Preparing for and Recovering from Financial Disaster

Armen Hareyan's picture
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We have all seen the photos of the devastating effects of Hurricanes Katrina and Rita " destroyed or badly damaged homes, the loss of jobs and businesses, important records ruined. Recovering from a disaster such as this can be a long-term process, especially in terms of financial recovery.

First, realize that it can happen to the best of us. Whether the disaster is a hurricane, fire or flood; a devastating accident or illness; a difficult divorce; or sudden unemployment, it's important to know how to recover financially. A little preparation now can go a long way should you suddenly find yourself plunged into a full-scale crisis with severe financial repercussions. Second, be assured that there are many strategies to help you weather a financial calamity, and the sooner you initiate a recovery plan, the sooner things will get back on track.

In light of the devastation cause by the recent hurricanes, the Illinois CPA Society offers these guidelines for prepping for and coping with unexpected financial setbacks:
Steps for Financial Preparation

Establish an emergency fund and save until you have enough to carry you through six months of basic expenses.

Check your insurance coverage and address any shortfalls.

Inventory your household possessions by making a list of everything you own. If disaster strikes, this list could:

* Help you prove the value of what you owned if those possessions are damaged or destroyed.

* Make it more likely you'll receive a fast, fair payment from your insurance company for your losses.

* Provide documentation for tax deductions you claim for your losses.

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Buy a lockable, durable "evacuation box" to grab in the event of an emergency.

* The box should be large enough to carry a small amount of traveler's checks or cash; negatives for irreplaceable personal photographs; copies of important prescriptions; health, dental or prescription insurance cards or information; copies of your auto, flood, renter's or homeowners insurance policies (or at least policy numbers) and a list of insurance company telephone numbers; and a list of bank account, loan, credit card, driver's license, investment account and Social Security numbers.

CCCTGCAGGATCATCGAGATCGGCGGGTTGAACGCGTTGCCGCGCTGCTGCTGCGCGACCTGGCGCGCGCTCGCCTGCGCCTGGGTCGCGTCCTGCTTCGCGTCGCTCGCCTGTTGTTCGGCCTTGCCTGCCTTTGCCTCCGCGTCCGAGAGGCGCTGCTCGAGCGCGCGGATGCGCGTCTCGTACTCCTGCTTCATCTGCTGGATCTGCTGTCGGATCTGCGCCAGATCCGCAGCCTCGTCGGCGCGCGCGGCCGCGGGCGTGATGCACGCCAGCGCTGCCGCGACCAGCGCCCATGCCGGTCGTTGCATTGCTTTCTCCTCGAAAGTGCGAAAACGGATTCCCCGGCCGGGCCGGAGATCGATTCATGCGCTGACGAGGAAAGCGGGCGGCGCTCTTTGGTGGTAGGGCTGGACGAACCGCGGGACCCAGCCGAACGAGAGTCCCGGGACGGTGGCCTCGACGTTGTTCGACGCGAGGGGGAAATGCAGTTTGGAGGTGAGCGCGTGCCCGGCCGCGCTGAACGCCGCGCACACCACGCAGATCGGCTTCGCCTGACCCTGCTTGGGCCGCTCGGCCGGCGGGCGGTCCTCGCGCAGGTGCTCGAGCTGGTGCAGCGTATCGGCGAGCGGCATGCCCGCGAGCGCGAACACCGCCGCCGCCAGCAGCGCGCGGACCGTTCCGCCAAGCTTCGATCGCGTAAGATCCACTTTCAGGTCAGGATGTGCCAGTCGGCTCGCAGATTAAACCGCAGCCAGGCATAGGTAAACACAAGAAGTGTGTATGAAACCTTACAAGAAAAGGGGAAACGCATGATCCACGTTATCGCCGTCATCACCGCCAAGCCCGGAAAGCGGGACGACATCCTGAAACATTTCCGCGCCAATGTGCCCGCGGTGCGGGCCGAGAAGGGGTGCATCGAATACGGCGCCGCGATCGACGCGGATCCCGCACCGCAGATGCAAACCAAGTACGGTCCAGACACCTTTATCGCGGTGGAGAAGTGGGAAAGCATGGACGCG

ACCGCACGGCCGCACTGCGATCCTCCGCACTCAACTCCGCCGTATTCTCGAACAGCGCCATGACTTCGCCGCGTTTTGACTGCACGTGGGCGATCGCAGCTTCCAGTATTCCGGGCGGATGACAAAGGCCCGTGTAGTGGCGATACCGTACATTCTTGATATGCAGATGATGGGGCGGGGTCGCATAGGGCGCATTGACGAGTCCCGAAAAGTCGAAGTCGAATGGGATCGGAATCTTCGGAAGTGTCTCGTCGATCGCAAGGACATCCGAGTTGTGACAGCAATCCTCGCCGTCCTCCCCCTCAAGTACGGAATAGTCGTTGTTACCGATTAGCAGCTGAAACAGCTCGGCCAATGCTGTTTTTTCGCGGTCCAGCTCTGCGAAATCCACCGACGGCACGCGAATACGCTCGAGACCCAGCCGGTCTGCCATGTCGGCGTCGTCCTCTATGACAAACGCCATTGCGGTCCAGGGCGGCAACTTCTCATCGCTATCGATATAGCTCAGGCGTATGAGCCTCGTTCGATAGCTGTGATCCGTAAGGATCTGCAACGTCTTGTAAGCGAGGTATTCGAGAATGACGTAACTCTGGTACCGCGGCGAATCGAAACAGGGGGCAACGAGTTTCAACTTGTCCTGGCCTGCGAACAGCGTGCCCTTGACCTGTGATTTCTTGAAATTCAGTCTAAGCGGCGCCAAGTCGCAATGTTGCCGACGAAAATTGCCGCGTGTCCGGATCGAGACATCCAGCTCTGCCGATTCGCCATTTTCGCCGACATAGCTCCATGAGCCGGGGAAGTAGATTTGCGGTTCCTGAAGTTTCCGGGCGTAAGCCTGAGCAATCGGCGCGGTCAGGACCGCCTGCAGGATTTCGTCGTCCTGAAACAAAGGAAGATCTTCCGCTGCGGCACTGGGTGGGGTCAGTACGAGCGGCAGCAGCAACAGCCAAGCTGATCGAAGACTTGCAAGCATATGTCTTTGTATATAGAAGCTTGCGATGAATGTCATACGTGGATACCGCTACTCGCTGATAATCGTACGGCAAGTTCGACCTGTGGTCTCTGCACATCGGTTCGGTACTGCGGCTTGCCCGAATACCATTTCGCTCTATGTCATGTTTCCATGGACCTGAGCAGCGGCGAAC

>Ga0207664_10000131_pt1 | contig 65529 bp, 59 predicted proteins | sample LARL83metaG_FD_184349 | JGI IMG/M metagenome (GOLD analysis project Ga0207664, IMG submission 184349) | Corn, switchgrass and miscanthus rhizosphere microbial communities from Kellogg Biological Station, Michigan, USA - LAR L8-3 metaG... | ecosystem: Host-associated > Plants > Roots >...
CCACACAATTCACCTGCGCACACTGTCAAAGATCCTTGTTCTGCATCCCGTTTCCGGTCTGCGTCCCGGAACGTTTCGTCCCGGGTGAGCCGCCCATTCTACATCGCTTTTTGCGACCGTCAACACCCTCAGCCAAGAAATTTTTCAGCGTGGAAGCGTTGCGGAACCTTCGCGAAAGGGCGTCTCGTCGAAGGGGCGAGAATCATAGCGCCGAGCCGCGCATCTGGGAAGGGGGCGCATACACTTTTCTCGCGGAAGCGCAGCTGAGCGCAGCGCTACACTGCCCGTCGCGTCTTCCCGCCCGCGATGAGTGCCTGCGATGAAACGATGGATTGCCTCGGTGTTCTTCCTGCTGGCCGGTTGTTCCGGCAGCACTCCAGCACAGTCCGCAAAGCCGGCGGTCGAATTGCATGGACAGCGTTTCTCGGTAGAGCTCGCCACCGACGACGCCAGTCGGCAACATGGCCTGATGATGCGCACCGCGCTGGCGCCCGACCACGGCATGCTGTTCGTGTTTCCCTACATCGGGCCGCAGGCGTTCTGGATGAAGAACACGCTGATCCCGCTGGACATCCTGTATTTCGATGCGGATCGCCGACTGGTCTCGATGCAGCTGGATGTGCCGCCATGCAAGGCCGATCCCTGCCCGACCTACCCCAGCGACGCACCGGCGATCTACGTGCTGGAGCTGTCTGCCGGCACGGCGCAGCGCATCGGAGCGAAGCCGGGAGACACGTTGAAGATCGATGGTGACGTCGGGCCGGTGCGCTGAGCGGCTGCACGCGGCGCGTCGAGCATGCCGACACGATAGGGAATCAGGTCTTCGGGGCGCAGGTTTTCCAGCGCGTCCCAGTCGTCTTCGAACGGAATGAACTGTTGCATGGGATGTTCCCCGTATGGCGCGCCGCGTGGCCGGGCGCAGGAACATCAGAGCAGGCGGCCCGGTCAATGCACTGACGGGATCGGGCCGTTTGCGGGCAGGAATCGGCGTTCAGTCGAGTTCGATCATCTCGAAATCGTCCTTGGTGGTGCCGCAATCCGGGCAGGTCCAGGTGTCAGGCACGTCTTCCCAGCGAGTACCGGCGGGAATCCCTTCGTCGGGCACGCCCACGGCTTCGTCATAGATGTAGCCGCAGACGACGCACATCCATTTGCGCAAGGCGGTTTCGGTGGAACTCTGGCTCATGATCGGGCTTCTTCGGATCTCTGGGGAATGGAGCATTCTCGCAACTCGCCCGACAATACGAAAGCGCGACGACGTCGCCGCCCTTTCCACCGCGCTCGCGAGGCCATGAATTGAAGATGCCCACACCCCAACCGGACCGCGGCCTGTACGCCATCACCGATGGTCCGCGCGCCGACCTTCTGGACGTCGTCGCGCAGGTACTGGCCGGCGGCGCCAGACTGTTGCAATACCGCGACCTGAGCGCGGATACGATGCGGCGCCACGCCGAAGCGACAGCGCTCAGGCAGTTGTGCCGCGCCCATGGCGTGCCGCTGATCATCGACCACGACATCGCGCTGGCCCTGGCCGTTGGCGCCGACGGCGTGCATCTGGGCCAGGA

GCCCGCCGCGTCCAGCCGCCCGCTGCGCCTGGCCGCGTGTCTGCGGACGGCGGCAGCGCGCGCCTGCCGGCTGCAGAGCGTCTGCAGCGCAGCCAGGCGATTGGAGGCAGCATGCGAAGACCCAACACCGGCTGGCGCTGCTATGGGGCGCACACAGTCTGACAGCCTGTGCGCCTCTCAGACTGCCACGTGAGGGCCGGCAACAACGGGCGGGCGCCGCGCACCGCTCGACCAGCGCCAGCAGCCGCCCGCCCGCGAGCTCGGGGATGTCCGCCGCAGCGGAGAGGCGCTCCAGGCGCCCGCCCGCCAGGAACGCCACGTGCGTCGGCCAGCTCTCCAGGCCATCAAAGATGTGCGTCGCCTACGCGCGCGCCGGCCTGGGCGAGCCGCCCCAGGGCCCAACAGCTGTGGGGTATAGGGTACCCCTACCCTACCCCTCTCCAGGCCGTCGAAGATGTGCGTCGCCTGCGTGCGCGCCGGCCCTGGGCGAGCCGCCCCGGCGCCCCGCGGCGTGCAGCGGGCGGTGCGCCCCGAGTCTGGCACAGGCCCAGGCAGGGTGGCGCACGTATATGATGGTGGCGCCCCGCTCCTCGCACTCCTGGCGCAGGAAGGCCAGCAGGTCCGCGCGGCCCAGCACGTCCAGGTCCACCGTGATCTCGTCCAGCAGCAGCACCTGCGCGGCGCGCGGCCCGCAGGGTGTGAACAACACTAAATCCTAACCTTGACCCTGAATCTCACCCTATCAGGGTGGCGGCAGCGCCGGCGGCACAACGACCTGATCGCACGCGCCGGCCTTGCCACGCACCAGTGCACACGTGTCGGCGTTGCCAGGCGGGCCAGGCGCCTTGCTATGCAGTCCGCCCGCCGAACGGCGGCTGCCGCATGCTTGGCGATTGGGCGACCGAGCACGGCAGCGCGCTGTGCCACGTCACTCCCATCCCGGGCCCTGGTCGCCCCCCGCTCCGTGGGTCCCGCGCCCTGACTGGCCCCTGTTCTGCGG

Steps for Financial Recovery

* Evaluate your resources: Evaluate your present resources and any additional revenue streams you could tap. If you were laid off, you may be eligible for unemployment benefits; if you were injured on the job, workers' compensation may help bridge any financial gap. Do you have disability insurance through work? Is there a severance package from your former employer? Can other family members contribute income from a job or savings? Borrow only as a last resort, and before you dip into your retirement funds, take a careful look at the income tax and penalties associated with an early withdrawal.

Develop a realistic budget: Develop a realistic budget to cover the time it will take to recover. Have a frank and realistic discussion with your family, and include them in the process of setting spending priorities. Their cooperation in trimming spending while you regroup will be essential to getting over this rough patch.

Exercise discipline: Define your priorities, and stick to them. Adjusting to the fact that you can't spend the way you used to will be one of the greatest challenges in managing this financial crisis. Plan carefully, and if you are operating with a reduced budget, create a plan for paying your essential bills and then cut back, eliminate or postpone other expenditures.

Contact creditors: If you can't cover all of your expenses, contact your creditors and try to negotiate a payment plan. Many of them will be willing to accommodate you, but starting that discussion will be up to you. Determine an amount you can pay consistently until your financial picture improves, and then pay that regularly. Be realistic. If you fail to follow though on your agreement, your creditors may seek other avenues for repayment.

File insurance claims: Estimate the losses you have sustained as a result of the disaster; gather your policy numbers; and then file the appropriate insurance claims. The sooner you get started, the sooner your claim will be processed. If you do not have a complete listing of household items, check with relatives and friends for photographs taken in your home that may help to support your claim.

Seek financial help: Get help. Take advantage of any job training, counseling, money-management courses, state programs or community resources that can assist you in resolving your financial difficulties. If your debts become unmanageable, contact the Consumer Credit Counseling Service nearest to you.

"Coping with the stresses and demands of a job loss, natural disaster or financial crisis is never easy, and recovering can seem almost impossible. However, there are numerous resources out there that are available to get you back on your feet," said Elaine Weiss, president and CEO of the Illinois CPA Society. "It's important to avoid making snap decisions that you may regret later. If you have questions, consulting a CPA or other professional adviser is a good way to get overall financial advice and create a recovery plan."

By Illinois CPA Society
This page is updated on May 5, 2013.

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